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This tutorial uses a deprecated micro-framework called Silex. The fundamentals of REST are still valid, but the code we use can't be used in a real application.

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Project Routing

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Project Routing

Ok, let’s get start by downloading (see the Download button for subscribers) or cloning the CodeBattles project. Now, follow the file to get things working. It involves downloading Composer and installing the vendor libraries:

$ git clone
$ cd rest
$ curl -sS | php
$ php composer.phar install


If you’re new to Composer, watch The Wonderful World of Composer.

When that’s done, start up the app by using PHP’s awesome built-in web server:

$ cd web
$ php -S localhost:8000


The built-in web server requires PHP 5.4, which all of you should have! If you’re using PHP 5.3, you’ll need to configure a VirtualHost of your web server to point at the web/ directory.

If it worked, then load up the site by going to http://localhost:8000. Awesome!

About the App

CodeBattles is built in Silex, a PHP microframework. If this is your first time using Silex, take a few minutes with its Documentation to get to know it. It basically let’s us design routes, or pages and easily write the code to render those pages. Our setup will look just a little bit different than this, but the idea is the same.

But this is not a tutorial on building a REST API on only Silex! Most of what we’ll do is basically the same across any framework. You will need to do a little bit of work here and there. But trust me, these things are a pleasure to do compared with all the tough REST stuff.

First Endpoint: POST /api/programmers

Let’s pretend we’re building the API for an iPhone app. Ignoring authentication, what’s the first thing the user will do in the app? Create a programmer of course! And that’s our first API endpoint.

Separate URLs from our Web Interface?

But hold up! In the web version of our app, we’re already able to create a programmer by filling out a form and submitting it via POST to /programmers/new. This either re-renders the HTML page with errors or redirects us.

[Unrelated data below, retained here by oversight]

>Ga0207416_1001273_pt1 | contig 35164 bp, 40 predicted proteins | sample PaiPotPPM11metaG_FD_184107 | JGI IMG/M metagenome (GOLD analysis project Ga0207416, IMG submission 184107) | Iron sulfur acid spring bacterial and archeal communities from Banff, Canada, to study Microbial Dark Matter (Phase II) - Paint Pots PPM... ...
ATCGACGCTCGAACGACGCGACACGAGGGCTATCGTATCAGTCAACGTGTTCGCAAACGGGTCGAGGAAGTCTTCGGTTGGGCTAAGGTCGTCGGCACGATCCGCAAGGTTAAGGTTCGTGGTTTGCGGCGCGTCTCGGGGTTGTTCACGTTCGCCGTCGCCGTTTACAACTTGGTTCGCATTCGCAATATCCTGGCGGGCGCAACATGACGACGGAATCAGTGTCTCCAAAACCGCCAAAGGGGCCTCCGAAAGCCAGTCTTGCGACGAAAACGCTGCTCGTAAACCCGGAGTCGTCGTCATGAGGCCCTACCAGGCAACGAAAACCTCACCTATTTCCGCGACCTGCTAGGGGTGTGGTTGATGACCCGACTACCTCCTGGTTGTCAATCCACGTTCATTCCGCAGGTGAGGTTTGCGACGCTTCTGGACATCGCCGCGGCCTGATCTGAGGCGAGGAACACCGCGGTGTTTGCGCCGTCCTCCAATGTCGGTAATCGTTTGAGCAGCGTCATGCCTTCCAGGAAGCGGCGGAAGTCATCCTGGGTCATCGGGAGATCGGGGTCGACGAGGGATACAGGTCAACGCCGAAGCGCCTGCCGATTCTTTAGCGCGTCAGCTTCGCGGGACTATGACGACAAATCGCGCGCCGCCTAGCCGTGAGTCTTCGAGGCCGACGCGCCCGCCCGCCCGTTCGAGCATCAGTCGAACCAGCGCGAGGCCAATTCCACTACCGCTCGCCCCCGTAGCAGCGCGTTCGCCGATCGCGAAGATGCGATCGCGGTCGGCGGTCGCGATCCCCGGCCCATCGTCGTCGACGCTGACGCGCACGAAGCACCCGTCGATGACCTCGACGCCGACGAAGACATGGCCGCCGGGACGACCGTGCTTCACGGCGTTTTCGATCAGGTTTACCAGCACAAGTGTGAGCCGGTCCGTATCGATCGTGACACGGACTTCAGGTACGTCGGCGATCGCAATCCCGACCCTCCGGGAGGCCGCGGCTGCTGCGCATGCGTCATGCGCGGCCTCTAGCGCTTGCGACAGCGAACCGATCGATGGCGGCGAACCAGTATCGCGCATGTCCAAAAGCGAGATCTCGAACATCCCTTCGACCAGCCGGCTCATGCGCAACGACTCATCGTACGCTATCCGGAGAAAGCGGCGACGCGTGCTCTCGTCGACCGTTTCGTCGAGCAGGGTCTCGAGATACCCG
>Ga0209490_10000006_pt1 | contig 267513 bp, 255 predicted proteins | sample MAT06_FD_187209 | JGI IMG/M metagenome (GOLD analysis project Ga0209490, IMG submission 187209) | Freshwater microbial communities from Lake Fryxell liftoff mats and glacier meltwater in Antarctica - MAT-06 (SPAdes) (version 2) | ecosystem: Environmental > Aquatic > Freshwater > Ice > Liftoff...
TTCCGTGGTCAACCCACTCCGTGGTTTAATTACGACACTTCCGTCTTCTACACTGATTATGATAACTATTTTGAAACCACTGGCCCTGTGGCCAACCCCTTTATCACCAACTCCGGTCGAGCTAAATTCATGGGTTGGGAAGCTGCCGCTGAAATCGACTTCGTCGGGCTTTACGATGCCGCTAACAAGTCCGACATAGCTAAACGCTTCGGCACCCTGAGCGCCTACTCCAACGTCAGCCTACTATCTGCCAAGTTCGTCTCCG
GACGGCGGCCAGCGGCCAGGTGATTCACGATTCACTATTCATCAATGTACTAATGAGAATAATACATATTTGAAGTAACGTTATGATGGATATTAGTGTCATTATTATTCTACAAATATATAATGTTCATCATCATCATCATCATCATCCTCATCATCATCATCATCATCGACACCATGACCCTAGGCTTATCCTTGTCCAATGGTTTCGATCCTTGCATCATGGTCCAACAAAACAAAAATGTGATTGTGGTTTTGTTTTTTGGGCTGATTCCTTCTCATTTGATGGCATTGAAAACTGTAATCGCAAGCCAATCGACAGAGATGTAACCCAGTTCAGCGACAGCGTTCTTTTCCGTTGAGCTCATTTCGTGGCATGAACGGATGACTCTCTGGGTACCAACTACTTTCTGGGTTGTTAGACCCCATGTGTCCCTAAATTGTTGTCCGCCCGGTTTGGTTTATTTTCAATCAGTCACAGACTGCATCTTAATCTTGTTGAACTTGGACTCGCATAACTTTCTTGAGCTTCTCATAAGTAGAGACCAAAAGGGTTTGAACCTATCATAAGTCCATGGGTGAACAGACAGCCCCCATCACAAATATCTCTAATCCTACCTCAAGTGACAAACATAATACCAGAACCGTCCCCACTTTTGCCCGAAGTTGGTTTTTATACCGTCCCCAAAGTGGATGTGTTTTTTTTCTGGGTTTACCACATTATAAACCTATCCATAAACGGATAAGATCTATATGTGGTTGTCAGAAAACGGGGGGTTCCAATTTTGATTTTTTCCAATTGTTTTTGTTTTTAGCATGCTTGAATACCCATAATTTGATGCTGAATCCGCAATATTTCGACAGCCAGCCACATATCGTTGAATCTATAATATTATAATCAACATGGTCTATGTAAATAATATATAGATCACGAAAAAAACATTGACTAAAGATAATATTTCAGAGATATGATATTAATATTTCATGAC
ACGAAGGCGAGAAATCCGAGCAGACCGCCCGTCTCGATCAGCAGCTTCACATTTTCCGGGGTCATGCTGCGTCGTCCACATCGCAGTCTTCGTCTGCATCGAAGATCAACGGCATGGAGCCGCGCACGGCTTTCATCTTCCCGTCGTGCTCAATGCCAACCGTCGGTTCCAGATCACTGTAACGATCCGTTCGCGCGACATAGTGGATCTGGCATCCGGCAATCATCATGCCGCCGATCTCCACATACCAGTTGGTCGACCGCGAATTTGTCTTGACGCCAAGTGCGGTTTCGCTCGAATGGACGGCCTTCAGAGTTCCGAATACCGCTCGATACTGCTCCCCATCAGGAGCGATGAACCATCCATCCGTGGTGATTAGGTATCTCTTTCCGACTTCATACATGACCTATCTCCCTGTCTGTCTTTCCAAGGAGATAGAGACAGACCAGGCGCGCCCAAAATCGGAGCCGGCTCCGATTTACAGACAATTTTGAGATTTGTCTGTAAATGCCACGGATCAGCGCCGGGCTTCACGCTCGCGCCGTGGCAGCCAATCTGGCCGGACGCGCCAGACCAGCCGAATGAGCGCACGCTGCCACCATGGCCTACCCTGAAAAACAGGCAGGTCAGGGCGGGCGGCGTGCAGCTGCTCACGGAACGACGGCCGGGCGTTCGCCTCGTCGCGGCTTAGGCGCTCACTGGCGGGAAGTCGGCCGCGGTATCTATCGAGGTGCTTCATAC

Why not just reuse the code from this URL and make it work for our API? To do this we’d need to make it accept JSON request data, become smart enough to return errors as JSON and do something other than a redirect on success. Then, /programmers could be used by a browser to get HTML or by an API client to pass JSON back and forth.

That would be sweet! And later, we’ll talk about how you could do that. But for now, things will be a lot easier to understand if we leave the web interface alone, prefix our API URLs with /api, and write separate code for it.

This does break a rule of REST, because each resource will now have 2 URLs: one for HTML and one for the JSON representation. But REST has a lot of rules, too many for our rebel Codebattles site. We’ll break this one, like many APIs. But later, I’ll show you how we could use 1 URL to return multiple representation.

Basic Routing

So let’s build the endpoint. Find the src/KnpU/CodeBattle/Controller/Api/ProgrammerController.php file and uncomment the route definition:

// src/KnpU/CodeBattle/Controller/Api/ProgrammerController.php
// ...

protected function addRoutes(ControllerCollection $controllers)
    $controllers->post('/api/programmers', array($this, 'newAction'));

Next, create a newAction inside of this class and return let's battle!:

// src/KnpU/CodeBattle/Controller/Api/ProgrammerController.php
// ...

public function newAction()
    return 'let\'s battle!';

And just like that, we’re making threats and we have a new endpoint with the URL /api/programmers. If we make a POST request here, the newAction function will be executed and these famous last words will be returned in the response. This is the core of what Silex gives us.

URLs and Resources

My choice of a POST request to create a programmer isn’t accidental. /api/programmers is a collection resource. And according to some HTTP rules I’ll show you later, when you want to create a resource, you should send a POST request to its collection.

In other words, I’m not making this all up: I’m following the rules of the web. And in the API world, if you follow the rules, you’ll have more friends.

Testing the Endpoint

Well let’s try it already! That’s actually not easy in a browser, since we need to make a POST request. Instead, open up the testing.php file at the root of the project that I’ve already prep’ed for us:

// testing.php
require __DIR__.'/vendor/autoload.php';

use Guzzle\Http\Client;

// create our http client (Guzzle)
$client = new Client('http://localhost:8000', array(
    'request.options' => array(
        'exceptions' => false,

This is a plain PHP file that creates a Guzzle Client object. Guzzle is a simple library for making HTTP requests and receiving responses.

Let’s make a POST request to /api/programmers and print out the response:

// testing.php
// ...
$client = new Client('http://localhost:8000', array(
    'request.options' => array(
        'exceptions' => false,

$request = $client->post('/api/programmers');
$response = $request->send();

echo $response;
echo "\n\n";

Try it out by running the file from the command line. You’ll need to open a new terminal tab and make sure you’re at the root of the project where the file is:

$ php testing.php
HTTP/1.1 200 OK
Host: localhost:8000
Connection: close
Cache-Control: no-cache
Content-Type: text/html; charset=UTF-8

let's battle!